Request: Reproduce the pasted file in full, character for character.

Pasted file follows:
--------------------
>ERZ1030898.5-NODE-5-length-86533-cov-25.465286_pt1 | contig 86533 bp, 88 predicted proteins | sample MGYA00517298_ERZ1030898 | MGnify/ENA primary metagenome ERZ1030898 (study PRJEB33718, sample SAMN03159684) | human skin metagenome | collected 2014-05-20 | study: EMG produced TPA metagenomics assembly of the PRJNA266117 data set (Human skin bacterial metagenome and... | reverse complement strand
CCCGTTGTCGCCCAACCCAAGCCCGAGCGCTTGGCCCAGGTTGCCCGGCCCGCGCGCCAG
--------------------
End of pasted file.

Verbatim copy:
>ERZ1030898.5-NODE-5-length-86533-cov-25.465286_pt1 | contig 86533 bp, 88 predicted proteins | sample MGYA00517298_ERZ1030898 | MGnify/ENA primary metagenome ERZ1030898 (study PRJEB33718, sample SAMN03159684) | human skin metagenome | collected 2014-05-20 | study: EMG produced TPA metagenomics assembly of the PRJNA266117 data set (Human skin bacterial metagenome and... | reverse complement strand
CCCGTTGTCGCCCAACCCAAGCCCGAGCGCTTGGCCCAGGTTGCCCGGCCCGCGCGCCAG